Don’t ask, don’t tell approach in immigration has created a monster…

I don’t think Mexican President Felipe Calderon did much good in the illegal immigration debate by saying today during a visit to the U.S. that he disapproved of Arizona’s new anti-illegal immigration law and calling for a re-institution of the assault weapons  ban in the U.S. He said drug violence from the Mexican cartels seems to have increased as the result of the ban being lifted. I appreciate his concern, but he needs to get his own house in order — I mean why do Mexicans flee Mexico? violence, no jobs. And like someone was quoted as asking on TV, how does Mexico deal with illegal immigration into its own territory from the south?

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I’m not sure what the best answer in the illegal alien controversy is, but I do think we either have rules or we don’t and that all immigrants should have to follow them.

No one really knows how many illegal immigrants are in the U.S. I have read estimates between 11 million to 20 million. This is an unaccountable (and uncountable) population that uses our social services and other public services, competes for jobs, part of which is involved in crime, and some of whomcould be here as terrorists or agents of forces who would seek to destroy our nation (although I have to note the terrorists so far do not seem to have come from the southern border, and probably the majority of illegal aliens are productive members of society and pose no theat in and of themselves, but they are still an unaccountable part of our society). Some of them are probably so established that they vote, and this brings up another point:

I bring this up because I read an item in the San Francisco Chronicle that there is a proposal that would appear on the November ballot that would allow non-citizen immigrants (presumably to include illegal aliens) who have children enrolled in school to vote in local school board elections.

I had mentioned in a previous post that I thought I had read that voting by illegal aliens (or legal aliens too, I guess) was allowed in some jurisdictions. And I think that has been the case in other jurisdictions.

(Okay, the only research I have dug up so far indicates non-citizen voting was allowed in some states until the 1920s — and I still thought I read somewhere it was allowed more recently (not by way of fraud) in Texas or New Mexico — maybe I’m wrong on that.)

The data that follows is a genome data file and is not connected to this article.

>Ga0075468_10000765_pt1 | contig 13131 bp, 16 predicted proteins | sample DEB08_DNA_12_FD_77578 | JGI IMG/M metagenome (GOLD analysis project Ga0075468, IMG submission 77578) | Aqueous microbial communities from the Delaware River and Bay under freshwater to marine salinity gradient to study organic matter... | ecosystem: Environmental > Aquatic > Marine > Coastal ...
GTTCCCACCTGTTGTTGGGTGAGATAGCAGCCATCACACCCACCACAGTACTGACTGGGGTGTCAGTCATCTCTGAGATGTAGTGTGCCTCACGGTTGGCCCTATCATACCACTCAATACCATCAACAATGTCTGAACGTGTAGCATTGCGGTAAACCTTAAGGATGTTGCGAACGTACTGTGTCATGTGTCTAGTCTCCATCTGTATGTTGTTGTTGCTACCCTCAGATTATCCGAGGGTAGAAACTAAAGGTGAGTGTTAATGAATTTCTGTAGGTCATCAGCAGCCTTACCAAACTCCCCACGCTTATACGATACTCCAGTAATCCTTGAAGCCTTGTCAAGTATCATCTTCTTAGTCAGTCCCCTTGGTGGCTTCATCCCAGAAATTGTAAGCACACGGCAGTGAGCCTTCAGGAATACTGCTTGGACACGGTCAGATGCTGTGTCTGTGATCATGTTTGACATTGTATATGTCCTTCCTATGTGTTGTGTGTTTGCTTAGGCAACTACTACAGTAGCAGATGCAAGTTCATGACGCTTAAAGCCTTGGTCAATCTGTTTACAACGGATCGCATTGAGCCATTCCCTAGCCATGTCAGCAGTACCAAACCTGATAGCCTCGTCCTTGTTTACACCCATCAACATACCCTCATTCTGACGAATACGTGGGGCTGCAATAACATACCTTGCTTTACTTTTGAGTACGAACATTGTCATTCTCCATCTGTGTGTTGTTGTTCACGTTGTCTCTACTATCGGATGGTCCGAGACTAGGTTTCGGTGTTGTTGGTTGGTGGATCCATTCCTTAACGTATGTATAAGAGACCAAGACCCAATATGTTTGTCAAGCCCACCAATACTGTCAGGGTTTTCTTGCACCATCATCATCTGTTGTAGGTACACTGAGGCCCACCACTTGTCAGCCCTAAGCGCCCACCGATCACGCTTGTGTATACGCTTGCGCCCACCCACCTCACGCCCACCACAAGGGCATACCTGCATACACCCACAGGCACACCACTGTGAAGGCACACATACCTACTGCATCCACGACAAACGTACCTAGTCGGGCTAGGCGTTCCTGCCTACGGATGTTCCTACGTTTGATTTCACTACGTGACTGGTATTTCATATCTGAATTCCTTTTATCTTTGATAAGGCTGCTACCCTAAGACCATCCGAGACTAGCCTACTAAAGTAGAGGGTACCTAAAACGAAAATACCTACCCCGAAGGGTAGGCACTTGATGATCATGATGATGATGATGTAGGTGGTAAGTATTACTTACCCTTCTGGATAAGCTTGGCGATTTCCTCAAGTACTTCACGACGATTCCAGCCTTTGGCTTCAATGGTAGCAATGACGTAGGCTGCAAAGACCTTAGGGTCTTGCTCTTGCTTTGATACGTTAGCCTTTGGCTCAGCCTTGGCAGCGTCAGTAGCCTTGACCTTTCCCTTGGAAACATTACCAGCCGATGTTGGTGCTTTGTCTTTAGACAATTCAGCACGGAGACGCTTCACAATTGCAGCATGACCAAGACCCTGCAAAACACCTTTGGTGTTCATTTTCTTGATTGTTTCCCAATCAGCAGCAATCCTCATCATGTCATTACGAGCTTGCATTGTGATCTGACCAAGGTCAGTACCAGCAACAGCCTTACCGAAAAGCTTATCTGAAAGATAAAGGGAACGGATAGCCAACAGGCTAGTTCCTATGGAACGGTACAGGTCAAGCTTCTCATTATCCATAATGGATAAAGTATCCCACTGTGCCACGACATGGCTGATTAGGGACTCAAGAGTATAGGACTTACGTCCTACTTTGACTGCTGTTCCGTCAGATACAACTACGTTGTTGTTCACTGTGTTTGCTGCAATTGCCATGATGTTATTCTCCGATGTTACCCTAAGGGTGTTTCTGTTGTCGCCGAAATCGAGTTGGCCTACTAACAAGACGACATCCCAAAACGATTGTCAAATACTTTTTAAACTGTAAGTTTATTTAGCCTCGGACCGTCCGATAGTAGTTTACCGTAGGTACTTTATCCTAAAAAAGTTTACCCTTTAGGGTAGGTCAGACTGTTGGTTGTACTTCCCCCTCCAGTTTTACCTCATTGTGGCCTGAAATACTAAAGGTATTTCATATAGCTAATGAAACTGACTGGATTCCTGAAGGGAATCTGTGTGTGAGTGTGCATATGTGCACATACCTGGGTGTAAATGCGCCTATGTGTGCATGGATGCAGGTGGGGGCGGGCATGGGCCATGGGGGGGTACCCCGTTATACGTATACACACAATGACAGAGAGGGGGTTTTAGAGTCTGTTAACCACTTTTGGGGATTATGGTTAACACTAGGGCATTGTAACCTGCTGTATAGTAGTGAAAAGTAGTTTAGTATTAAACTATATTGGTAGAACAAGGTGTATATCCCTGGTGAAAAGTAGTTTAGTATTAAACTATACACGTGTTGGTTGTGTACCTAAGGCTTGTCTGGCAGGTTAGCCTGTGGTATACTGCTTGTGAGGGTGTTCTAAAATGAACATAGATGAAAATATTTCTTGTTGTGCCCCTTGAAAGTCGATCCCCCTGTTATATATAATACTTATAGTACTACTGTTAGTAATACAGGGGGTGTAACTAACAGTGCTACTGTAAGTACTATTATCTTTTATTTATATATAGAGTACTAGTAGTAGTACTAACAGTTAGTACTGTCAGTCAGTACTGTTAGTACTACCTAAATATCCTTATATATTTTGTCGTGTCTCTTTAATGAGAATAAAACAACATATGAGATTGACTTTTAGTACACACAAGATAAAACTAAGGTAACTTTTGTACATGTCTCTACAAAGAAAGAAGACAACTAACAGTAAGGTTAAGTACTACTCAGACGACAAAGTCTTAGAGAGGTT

While I can appreciate the rationale in letting non-citizens vote in matters in which their children are directly affected, I nonetheless don’t think voting should be extended to non citizens. Voting is, or should be, a perk (a right) that comes with citizenship. That’s part of what citizenship is all about. Or if not, then what?

Most of us who are against illegal immigration are not against legal immigration or the immigrants themselves, it’s just that one should have to follow the rules. And we have a problem with offering public services that have to be paid for by citizen taxpayers to illegal aliens (even if it is true that illegals often pay taxes). Most of us have enough compassion and humanity that we would not deny emergency health services to illegal aliens, but as for allowing them to cross the border to get on the public dole or even to enroll in our colleges (sometimes as less tuition than local citizens pay, as has been the case in California), well that is a different thing.

What I really reject here is the intellectually dishonest notion by so many that if you call for enforcement against illegal immigration you are anti-immigrant. No you are anti-illegal immigration. It is true that some people who so strongly oppose illegals may be also against Hispanic immigration in particular — so does that consign everyone who calls for law enforcement, to include enforcement against illegal immigration, to the class of bigotry? No, of course not.

So, what do we do? I mean how practical would it be even if we all agreed illegal aliens have no right being here to ship them all out? There’s millions of them.

And we have, wink wink, nod nod, allowed them to settle and work here, most often at relatively low-paying jobs (and sometimes at not-so-low-paying jobs).

And, do we deport parents and leave the children who were born here behind? That’s a tough one. But the parents knew the law and we should not be threatened by a mass invasion of uncontrolled immigration with people using children to blackmail our government. (and notice I wrote “our government” not the government.)

A kind of interesting aside to all of this was a video clip this week of a precocious second grader telling First Lady Michelle Obama that her mother told her that “Barack Obama” is deporting anyone who does “not have papers”. It seems to indicate to me that the fact is they (illegal aliens) live among us because society has for the most part tacitly accepted them and they were reasonably comfortable but now they and their children are nervous. Even though President Obama came out against the recent Arizona illegal alien law, one story I read said that his administration is deporting as many or more illegal aliens as the Bush administration did.